Wednesday 22 January 2020

Four things every boss can do to reduce risk

Going it alone in business can be a terrifying experience due to the unknown factor: risk.
Going it alone in business can be a terrifying experience due to the unknown factor: risk.

Tony Walsh

The recession has prompted many people to set up their own business and become their own boss.

Going it alone in business can be an exciting time full of possibilities and adventure. It can also be a terrifying experience - particularly due to the unknown factor: risk.

Where possible, you must protect your business against the possibility of problems occurring. Fire, flood and crime along with legal responsibilities to the public and employees are just some of the possible risks your business may face.

A major problem shop owners are experiencing at the moment is the increase in theft, public liability and fraudulent claims - which are, in turn, pushing up insurance premiums.

Customer theft is a major problem for retailers. Having goods stolen can quickly make a business unprofitable and fail. It can happen in a number of ways, such as theft of stock, money - or even goods in transit.

Although you cannot get insurance against shoplifting, business owners can insure stock against theft by forcible or violent means. So if shop is broken into and stock is stolen, or a customer robs the store at gun-point, the business can retrieve the value of the stock taken.

Public liability insurance, which protects you against claims made by members of the public who become injured on your business premises, is a must if you have a public office or business. Business property cover, which insures your business premises, is also worth having. This insurance will usually cover the structure of a building and the contents, thereby protecting you against fire, storm, flood, malicious damage and water damage.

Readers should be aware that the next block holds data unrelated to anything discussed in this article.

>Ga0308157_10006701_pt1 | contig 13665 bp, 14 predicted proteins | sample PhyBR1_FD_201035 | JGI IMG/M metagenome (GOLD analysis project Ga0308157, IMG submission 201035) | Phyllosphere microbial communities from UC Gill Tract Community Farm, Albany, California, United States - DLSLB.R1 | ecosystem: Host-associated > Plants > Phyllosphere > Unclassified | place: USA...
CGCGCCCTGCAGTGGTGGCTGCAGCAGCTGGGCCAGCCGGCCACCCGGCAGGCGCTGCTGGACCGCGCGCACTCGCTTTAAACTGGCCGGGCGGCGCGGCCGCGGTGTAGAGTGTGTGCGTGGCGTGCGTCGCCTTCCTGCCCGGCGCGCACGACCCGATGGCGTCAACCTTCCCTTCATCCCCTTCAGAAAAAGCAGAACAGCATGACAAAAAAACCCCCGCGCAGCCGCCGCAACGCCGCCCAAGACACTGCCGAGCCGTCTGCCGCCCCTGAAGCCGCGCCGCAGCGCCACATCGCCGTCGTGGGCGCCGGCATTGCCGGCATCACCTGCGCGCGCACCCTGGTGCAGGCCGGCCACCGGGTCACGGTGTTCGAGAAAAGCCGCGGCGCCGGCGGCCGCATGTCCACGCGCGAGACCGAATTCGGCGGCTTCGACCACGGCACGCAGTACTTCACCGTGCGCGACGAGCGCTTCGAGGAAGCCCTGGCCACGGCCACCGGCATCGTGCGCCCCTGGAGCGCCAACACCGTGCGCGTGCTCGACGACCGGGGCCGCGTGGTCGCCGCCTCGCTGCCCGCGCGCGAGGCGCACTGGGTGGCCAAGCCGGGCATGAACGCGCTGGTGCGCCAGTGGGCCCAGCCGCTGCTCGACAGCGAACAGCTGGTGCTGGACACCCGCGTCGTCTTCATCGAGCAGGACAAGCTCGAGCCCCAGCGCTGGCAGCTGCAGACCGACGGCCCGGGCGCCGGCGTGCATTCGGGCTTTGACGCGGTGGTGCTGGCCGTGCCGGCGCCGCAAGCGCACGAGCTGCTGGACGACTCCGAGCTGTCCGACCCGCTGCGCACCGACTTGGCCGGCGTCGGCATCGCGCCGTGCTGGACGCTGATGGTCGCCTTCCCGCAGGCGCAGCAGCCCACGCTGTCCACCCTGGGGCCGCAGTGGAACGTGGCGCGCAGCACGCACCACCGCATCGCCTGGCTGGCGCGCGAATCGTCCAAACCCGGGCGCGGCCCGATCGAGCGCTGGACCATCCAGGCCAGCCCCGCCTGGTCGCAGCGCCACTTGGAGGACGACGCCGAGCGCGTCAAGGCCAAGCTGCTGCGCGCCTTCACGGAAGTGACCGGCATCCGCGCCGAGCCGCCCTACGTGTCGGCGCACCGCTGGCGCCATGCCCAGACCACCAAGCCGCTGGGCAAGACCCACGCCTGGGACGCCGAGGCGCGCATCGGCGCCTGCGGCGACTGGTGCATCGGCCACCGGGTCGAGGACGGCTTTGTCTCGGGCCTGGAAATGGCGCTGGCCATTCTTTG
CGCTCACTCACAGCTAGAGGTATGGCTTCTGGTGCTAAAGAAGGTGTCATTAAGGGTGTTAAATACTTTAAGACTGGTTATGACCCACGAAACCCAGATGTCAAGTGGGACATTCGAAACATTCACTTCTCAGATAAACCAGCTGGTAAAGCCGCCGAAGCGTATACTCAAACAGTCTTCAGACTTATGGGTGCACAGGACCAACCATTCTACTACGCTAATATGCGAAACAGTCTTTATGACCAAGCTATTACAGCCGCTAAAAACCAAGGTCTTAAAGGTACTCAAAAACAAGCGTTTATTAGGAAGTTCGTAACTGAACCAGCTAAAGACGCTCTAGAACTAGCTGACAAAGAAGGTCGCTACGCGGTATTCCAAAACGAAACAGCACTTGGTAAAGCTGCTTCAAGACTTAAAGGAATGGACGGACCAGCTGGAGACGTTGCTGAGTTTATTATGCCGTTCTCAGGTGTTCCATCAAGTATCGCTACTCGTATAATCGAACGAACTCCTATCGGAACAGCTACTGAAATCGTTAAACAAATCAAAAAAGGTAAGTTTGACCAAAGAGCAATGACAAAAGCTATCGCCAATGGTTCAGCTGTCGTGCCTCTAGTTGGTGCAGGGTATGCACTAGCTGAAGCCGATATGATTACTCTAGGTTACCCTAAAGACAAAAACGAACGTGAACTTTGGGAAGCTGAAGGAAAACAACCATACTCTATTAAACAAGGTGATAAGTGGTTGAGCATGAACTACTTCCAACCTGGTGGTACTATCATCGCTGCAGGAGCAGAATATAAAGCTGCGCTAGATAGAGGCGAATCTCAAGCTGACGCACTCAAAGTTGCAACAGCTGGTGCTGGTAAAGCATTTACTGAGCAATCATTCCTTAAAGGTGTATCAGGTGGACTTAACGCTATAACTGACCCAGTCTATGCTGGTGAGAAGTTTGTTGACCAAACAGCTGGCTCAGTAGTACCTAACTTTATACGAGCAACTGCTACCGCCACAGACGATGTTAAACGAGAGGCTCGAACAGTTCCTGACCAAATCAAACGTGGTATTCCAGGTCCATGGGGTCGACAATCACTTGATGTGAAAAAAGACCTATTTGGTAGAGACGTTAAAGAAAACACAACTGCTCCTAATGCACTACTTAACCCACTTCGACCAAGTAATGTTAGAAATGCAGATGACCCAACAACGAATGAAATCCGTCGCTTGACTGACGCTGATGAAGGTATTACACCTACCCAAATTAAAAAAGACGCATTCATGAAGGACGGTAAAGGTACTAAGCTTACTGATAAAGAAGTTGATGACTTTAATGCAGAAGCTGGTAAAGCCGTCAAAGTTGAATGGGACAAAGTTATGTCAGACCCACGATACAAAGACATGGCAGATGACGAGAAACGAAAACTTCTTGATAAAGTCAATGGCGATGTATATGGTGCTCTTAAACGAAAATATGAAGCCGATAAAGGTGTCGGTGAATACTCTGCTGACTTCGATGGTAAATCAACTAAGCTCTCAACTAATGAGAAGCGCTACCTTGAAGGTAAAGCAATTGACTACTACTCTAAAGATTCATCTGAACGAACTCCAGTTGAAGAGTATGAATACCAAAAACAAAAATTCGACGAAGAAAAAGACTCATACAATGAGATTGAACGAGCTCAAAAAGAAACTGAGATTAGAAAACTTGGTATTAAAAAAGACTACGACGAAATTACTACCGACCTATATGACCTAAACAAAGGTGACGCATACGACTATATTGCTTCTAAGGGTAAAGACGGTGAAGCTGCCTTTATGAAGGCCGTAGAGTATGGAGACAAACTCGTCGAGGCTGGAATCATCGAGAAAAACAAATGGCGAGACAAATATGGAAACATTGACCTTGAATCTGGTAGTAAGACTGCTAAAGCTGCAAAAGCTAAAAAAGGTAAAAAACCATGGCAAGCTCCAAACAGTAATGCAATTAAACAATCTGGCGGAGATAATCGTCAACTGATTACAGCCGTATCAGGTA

Make sure you don't pay through the nose for your insurance however. Here are four steps which should prevent you from doing so.

1. Classify your business correctly

For example, if you own and run a small fruit and veg shop, do not classify yourself as a supermarket. This could affect your initial premium and any future premiums should a claim be made.

2. Review cover every year

Businesses change over time - so your insurance should mirror this. When it comes to renewal stage, it's important that people check what type of cover they need.

They may find that they are paying for additional coverage that is already provided by a separate insurance policy already in place.

3. Do regular stock-takes

Businesses often pay to insure stock or fixtures and fittings which they no longer have. This is why it is so important to do regular stock-takes.

By doing so, you can find out what stock you no longer have - and you should see your insurance premium come down once you ask your insurer to reflect this. The same applies to fixtures and fittings. Remember, it is equally important not to under-insure your stock - otherwise, you leave yourself exposed if a claim arises.

4. Invest in a CCTV system

By investing in a good quality CCTV system, you can reduce claims for theft and public liability - as well as fraudulent claims against your business.

These act as deterrents which make a business less likely to be robbed or destroyed by fire. These will be considered when companies calculate your premium and could lead to a cheaper quote.

Tony Walsh is commercial insurance manager with the CFM Group

Sunday Indo Business

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